Read our full review: Huawei Mate 20 Pro
Apple’s latest iPhone duo boast powerful dual rear cameras, but it’s not just the specs that appeal about the firm’s mobile photography experience – it’s also the ease of use of their smartphone snappers.
The iPhone camera app is well known for being a simple, clutter-free interface, focused on taking great snaps every time with minimal controls, modes and settings for the user to worry about.
It means that you don’t quite get the same breath of shooting options as you do on the likes of the Samsungs and Huaweis, but the iPhone XS and iPhone XS Max boast Apple’s best smartphone snappers to date, with improvements to their low-light capabilities.
If you want a phone to pull out and take a quick snap with minimum effort, the new iPhones are some of the best camera phones around.
Apple has popularized the blurred background Bokeh effect, and Portrait Mode is one of the best implementations of the technology we’ve used on a smartphone, with a range of studio lighting effects adding extra pizzazz to your compositions.
Both the iPhone XS and XS Max have exactly the same dual 12MP rear cameras, with the only differences between the two being screen size, battery size and their physical size.
The 6.5-inch display on the iPhone XS Max gives you a huge viewfinder when it comes to snapping photos, but it comes with an equally huge price tag, with the still-expensive iPhone XS producing the same results in a smaller form factor.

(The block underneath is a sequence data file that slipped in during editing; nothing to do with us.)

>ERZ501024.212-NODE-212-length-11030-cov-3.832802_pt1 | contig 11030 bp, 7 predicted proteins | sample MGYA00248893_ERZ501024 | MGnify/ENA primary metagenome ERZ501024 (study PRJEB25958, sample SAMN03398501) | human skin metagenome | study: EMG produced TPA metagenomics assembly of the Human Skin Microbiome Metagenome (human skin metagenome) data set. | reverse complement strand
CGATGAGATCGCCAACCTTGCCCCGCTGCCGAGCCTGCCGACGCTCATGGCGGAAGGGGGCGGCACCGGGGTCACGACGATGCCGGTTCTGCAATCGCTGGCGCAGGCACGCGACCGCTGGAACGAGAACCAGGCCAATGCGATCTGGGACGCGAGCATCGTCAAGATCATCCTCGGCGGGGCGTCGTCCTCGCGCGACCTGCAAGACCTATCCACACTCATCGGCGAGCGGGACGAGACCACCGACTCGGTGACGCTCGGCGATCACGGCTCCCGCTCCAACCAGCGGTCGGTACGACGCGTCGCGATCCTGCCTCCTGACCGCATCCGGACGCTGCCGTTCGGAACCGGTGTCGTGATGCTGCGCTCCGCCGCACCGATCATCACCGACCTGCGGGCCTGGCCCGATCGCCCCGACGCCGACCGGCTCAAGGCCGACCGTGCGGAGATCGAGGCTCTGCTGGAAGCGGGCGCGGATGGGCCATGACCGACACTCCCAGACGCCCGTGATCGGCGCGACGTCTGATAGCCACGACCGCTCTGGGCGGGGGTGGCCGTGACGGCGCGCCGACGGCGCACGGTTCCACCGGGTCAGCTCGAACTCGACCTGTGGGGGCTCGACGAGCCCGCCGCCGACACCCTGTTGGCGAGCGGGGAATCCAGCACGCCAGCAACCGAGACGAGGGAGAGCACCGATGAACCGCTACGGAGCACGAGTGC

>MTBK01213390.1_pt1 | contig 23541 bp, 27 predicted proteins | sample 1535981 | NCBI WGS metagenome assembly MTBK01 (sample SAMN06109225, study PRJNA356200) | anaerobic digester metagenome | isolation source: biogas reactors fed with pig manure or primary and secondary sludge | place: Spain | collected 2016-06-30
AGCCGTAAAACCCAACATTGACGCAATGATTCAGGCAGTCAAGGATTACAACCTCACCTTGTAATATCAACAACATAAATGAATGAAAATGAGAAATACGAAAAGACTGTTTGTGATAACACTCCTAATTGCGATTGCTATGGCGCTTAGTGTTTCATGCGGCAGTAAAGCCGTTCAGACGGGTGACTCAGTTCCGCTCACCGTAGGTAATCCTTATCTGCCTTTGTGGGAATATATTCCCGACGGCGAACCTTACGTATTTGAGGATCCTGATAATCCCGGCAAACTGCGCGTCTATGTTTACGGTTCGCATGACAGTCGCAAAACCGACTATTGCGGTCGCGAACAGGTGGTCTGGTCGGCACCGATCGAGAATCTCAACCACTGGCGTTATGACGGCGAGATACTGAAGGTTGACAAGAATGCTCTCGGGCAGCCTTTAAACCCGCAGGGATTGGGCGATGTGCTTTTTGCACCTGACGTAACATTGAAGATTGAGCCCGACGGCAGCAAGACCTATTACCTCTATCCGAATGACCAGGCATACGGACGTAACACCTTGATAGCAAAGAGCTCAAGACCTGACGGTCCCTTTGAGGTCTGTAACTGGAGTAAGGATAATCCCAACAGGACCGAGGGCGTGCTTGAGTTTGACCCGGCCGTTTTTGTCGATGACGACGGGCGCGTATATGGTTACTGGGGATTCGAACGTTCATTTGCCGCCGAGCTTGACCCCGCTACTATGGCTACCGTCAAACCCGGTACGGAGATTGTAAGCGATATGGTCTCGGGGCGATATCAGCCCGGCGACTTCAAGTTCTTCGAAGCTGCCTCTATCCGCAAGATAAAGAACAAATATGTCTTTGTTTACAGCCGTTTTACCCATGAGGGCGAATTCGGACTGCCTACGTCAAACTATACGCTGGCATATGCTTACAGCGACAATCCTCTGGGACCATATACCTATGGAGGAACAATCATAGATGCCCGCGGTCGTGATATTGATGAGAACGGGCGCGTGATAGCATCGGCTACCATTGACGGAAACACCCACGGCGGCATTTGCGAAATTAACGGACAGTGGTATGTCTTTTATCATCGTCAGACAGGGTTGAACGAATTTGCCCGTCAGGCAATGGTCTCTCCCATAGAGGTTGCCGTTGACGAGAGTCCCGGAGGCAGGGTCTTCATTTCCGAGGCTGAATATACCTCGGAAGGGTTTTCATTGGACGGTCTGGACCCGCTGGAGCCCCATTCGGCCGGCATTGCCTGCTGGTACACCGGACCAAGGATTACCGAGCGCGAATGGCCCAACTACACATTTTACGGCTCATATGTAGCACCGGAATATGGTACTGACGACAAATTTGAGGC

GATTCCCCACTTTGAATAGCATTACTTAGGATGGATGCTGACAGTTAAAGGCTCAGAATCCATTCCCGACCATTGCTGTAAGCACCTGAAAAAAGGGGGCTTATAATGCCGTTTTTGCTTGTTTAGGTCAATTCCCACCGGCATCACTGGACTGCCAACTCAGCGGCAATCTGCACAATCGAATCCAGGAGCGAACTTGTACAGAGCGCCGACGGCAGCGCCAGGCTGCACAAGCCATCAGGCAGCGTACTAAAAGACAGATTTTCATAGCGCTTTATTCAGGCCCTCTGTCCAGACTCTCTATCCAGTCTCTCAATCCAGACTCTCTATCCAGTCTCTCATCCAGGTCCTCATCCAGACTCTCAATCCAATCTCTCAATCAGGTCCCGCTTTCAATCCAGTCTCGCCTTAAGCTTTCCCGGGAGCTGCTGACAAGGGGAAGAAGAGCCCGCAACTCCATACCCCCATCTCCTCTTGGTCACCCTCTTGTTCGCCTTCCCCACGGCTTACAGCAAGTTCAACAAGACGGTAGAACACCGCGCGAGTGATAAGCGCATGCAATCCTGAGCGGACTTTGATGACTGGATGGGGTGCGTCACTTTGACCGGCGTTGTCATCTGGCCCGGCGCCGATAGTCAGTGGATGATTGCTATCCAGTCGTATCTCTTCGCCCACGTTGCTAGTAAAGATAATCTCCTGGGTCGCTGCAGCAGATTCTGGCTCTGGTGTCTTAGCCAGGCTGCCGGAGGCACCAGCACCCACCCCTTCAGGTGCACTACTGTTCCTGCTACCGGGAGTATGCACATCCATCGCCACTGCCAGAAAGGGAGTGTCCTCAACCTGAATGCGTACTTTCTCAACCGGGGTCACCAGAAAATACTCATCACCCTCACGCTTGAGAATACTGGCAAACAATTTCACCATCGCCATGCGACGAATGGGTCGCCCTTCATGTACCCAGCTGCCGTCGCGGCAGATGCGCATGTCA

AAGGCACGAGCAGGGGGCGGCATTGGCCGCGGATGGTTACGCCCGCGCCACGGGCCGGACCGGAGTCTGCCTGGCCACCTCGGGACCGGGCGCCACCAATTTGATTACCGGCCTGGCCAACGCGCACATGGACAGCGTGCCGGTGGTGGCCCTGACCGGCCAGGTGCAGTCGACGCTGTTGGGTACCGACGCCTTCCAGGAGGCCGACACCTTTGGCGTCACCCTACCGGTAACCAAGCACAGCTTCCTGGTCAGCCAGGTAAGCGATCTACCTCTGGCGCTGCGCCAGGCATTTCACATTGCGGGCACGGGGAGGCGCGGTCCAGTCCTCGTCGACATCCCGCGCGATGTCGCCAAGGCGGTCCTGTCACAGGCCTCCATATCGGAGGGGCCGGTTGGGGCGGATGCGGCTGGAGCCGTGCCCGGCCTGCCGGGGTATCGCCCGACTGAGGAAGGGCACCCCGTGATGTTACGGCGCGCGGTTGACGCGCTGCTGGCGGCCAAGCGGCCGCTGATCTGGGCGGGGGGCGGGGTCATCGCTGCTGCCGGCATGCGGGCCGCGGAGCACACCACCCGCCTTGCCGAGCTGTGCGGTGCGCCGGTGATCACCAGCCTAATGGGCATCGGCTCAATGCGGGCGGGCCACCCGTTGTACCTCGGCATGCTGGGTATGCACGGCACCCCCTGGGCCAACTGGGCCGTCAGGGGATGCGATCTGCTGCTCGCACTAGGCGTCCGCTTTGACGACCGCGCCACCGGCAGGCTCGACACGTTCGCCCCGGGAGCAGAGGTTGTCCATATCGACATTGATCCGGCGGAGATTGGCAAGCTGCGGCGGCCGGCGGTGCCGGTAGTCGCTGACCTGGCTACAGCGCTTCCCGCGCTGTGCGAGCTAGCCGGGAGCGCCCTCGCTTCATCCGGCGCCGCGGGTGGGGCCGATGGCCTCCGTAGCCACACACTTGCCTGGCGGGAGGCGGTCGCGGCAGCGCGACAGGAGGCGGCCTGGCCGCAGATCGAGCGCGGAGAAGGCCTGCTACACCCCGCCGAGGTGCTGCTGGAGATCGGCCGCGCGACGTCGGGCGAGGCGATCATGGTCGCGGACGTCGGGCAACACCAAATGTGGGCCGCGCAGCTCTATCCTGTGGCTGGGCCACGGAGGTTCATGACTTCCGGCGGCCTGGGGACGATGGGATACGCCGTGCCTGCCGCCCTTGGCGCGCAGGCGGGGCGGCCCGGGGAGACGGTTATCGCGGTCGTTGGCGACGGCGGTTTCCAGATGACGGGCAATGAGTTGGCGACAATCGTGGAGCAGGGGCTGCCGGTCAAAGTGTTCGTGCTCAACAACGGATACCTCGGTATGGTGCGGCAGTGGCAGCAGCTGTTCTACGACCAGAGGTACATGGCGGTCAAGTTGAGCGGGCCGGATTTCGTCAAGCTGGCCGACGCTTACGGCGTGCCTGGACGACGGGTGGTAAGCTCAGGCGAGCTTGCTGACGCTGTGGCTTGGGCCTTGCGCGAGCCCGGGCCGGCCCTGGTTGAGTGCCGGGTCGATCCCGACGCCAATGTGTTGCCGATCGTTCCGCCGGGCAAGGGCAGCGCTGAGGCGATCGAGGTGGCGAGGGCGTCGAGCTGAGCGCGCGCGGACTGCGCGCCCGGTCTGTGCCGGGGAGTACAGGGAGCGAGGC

The Samsung Galaxy Note 9 builds on the strong camera offering of the Galaxy S9 Plus, with a number of small enhancements making it even better.
The result is a handset which is comfortable shooting in any scenario, including in low light, for some truly impressive shots.
The Samsung Galaxy Note 9 camera identifies and adapts to various subjects with a new scene-optimizer feature. It adjusts the white balance and color based on 20 subjects as varied as sunsets, flowers, food, birds, text and so forth.
Compared to even the six-month-old S9 Plus, the Note 9 camera captures more detail, but you’ll have to squint to see the differences.
As this is a Note device, you get Samsung’s S Pen stylus included with the handset, and you can use the button on this as a remote shutter key.
It means you can set the Galaxy Note 9 down on a surface and walk away from it and still snap a shot using the S Pen. It’s a relatively minor perk, but one we enjoy using.
One slight mark against the Note 9 is its lack of HDR video recording, but for many this won’t be an issue.
Read our full review: Samsung Galaxy Note 9
the Huawei P20 Pro is still a top camera phone over a year after it released.
Its party piece is the triple camera setup on its rear. Yes, that’s right, three cameras, with a combined megapixel count of a staggering 68MP. Chuck the 24MP front facing camera into the mix as well and the phone has a total count of 92MP.